It’s so exciting to be writing (and reading) LGBTQ young adult literature right now. For so long, YA books with gay content were not only few and far between, they were extremely didactic and disavowing, often presenting homosexuality as an issue that had to be dealt with and frequently punished.
I think I might’ve frightened my editor a little when I first sent him an email about Silent, starting with the line: “This one is not grammar check’s friend.” Having worked with me on Social Skills, he was used to my insistence that he teach me about any corrections made to the grammar so I could learn for the future, because, like most people, I just hate making mistakes. He knew I liked big, beautiful and sometimes old-fashioned words (though some of those ended up on the cutting room floor even with SS) and that whenever it sounded natural to a reader’s ear, I’d want “proper” grammar to prevail.
“YOU are going to come and help me at the church tomorrow afternoon, aren’t you, Adam?”
Adam Matthew Jameson swallowed the steak in his mouth and looked at his mother from across the dining room table. Margaret Jameson was a beautiful woman for her age. She was very thin and her features very delicate; her skin was pale, as if she did not spend much time in the sun. Today, her shiny blonde hair was pulled back into a tight bun, and she was wearing a blue floral-print dress that brought out the color in her eyes.
Hello everyone! My name is Sophie Bonaste and I am the author of The Sacrifices We Make This novel is my first venture into the world of publication and I am very proud of it. The YA M/M book was released by Harmony Ink Press on October 3rd. But before I keep talking about me and my book, I want to thank Jamie for allowing me to be here today.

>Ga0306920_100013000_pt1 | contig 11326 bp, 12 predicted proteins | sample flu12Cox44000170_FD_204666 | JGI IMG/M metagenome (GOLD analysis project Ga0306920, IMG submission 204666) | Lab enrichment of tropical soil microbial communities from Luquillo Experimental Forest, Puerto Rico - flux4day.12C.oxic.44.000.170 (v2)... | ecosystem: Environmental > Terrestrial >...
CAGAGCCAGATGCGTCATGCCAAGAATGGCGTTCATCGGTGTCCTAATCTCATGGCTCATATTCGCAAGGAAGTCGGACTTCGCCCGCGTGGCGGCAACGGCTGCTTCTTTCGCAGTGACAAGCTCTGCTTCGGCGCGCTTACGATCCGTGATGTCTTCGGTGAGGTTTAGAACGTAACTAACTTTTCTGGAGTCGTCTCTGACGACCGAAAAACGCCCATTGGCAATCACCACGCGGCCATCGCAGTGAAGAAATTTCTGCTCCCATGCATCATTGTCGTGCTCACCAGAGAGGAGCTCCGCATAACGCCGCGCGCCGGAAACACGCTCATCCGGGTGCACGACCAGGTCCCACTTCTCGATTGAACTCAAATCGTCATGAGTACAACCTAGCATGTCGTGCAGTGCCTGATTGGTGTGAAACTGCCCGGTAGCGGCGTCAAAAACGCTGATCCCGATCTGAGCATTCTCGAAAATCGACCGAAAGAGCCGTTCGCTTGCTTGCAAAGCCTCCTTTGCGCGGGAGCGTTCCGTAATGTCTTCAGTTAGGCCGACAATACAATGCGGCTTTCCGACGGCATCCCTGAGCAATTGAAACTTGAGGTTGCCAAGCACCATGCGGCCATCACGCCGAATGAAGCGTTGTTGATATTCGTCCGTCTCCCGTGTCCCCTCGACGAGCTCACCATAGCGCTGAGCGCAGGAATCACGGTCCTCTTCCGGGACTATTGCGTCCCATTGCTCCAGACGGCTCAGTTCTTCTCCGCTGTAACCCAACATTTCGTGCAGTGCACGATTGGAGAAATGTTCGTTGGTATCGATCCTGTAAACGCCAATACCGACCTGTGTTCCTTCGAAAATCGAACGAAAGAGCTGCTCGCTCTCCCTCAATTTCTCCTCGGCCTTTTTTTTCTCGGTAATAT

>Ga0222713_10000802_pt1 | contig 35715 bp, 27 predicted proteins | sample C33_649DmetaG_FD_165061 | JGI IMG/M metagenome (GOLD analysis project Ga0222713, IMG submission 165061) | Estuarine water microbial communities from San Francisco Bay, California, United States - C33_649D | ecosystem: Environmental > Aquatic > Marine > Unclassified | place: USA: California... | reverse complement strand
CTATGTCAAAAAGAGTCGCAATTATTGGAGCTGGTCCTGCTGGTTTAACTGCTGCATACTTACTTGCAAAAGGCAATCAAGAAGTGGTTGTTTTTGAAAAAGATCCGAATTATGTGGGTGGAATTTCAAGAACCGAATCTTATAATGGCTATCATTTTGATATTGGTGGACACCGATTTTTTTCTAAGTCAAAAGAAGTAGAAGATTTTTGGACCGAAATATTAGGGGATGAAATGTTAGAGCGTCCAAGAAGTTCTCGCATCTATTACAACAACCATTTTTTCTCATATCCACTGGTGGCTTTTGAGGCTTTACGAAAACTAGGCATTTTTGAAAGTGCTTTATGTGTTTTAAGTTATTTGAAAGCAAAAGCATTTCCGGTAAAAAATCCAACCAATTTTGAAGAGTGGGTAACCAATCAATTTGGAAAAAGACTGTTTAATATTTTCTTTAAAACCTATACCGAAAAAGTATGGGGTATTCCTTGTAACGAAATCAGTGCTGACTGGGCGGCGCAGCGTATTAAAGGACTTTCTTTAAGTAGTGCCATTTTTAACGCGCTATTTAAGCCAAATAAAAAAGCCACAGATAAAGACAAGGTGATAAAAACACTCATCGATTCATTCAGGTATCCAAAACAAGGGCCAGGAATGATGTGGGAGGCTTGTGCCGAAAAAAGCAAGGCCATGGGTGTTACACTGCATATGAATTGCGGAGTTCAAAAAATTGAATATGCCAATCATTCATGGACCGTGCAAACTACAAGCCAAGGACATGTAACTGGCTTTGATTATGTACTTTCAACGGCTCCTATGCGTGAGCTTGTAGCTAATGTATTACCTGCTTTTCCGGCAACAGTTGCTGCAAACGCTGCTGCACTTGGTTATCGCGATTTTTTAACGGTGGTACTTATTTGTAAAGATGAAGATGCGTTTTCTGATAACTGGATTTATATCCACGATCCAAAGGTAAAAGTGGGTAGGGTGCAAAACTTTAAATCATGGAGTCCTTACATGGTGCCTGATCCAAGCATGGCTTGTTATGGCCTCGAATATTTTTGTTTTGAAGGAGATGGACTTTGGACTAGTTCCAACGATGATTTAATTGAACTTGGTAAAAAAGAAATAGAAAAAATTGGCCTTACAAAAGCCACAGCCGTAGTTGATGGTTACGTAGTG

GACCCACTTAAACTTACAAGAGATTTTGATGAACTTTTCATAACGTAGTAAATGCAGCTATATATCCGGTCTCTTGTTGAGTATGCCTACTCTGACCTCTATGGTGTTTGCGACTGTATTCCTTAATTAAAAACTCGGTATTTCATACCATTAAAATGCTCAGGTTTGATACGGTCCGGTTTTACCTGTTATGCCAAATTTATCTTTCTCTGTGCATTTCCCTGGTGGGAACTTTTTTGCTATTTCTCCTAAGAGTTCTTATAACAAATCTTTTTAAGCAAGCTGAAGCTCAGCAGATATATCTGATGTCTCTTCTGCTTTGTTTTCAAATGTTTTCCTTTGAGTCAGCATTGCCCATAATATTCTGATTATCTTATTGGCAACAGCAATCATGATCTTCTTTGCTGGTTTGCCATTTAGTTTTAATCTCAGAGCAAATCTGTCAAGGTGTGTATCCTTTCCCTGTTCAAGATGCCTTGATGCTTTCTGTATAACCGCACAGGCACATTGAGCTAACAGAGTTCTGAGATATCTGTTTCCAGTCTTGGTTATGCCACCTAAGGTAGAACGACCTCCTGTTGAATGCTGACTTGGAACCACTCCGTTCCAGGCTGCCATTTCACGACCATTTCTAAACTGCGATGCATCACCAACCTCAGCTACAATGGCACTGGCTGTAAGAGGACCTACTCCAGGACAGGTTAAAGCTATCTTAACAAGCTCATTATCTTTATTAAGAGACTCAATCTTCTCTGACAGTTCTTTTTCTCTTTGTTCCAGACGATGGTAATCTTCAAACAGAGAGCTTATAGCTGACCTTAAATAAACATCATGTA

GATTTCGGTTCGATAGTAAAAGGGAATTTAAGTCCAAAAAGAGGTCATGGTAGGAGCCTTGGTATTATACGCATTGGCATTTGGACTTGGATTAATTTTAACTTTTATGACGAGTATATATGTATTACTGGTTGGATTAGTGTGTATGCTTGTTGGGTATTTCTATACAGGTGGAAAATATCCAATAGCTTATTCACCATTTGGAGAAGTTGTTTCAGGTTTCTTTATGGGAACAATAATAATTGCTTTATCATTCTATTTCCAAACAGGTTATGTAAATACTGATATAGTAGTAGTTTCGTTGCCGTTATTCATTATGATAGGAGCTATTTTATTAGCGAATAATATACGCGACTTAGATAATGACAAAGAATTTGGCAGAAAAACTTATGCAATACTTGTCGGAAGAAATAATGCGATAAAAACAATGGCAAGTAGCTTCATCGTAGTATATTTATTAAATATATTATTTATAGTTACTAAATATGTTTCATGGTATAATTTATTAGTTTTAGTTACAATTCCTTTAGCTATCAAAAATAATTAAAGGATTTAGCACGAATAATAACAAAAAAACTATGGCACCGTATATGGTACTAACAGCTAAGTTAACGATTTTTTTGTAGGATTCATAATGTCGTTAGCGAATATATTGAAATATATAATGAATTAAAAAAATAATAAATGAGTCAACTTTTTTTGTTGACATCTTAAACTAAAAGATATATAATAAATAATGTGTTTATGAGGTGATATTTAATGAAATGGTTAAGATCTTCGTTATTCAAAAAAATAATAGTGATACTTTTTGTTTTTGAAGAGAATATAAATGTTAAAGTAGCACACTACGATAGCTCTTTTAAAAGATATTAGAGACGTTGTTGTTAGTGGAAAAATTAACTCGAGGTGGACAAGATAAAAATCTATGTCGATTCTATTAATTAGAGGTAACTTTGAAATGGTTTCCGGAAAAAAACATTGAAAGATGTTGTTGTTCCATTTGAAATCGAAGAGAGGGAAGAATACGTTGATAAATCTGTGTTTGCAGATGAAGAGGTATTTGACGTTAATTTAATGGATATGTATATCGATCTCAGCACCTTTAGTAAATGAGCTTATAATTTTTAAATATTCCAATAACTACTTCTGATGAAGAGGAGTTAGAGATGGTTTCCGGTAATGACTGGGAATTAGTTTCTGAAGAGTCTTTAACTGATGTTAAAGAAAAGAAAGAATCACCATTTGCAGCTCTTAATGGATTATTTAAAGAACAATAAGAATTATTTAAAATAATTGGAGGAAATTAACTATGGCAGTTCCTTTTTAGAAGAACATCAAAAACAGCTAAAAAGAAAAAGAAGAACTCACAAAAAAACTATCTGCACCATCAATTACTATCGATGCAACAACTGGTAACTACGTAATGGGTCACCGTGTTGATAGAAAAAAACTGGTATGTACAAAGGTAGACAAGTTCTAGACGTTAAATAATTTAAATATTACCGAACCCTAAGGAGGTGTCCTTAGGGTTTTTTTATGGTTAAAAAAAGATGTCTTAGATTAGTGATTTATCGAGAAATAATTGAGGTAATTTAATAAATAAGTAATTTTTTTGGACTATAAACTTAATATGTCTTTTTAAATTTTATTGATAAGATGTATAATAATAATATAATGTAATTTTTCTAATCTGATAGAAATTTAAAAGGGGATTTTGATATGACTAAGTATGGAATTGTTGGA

Reading, at its best, is an enthralling experience and our stories stay with readers long after they close our books. Or, we hope they do. Readers first select genre, then further censor leisure-reading material by reading the blurb, sometimes the first chapter on line and, in a bookstore, often read the ending of a book. If the book speaks of a topic that makes us feel uncomfortable, goes against our beliefs, contains things we don’t believe can happen, or touches on an experience too personal or emotional to revisit, readers are likely to turn away from it. Similarly, if a book doesn’t contain a happy ending, the book may not be for that reader.
This week’s winner, who will receive a signed print copy of Just Between Us, the fantastic new novel by J.H. Trumble, is…Marie! Congrats, Marie. I found this such an emotional read, and I really hope you enjoy it.
When you know who you really are, sometimes you have to stand up for yourself. Sometimes the people you fight are enemies, but sometimes they’re members of your own family.
By Wednesday morning, there’s no denying I’m run down. I’m achy, tired. The fever is in its fourth day, and I promised Dad. I make an appointment at the health center for late morning. Maybe I can get a vitamin shot or at least some assurance that this fever has just about run its course.
J.H. Trumble isn’t afraid to tackle difficult subjects, as anyone familiar with her work will know, and this latest novel is no exception. We’ve all made mistakes, done or said things we wish we could go back and change. More often than not, we’re given the chance to learn from our mistakes and move on, but for one of the heroes in Just Between Us, it isn’t so simple. A few months of recklessness ends up jeopardizing everything he values—his college education, the boy he loves, even his life.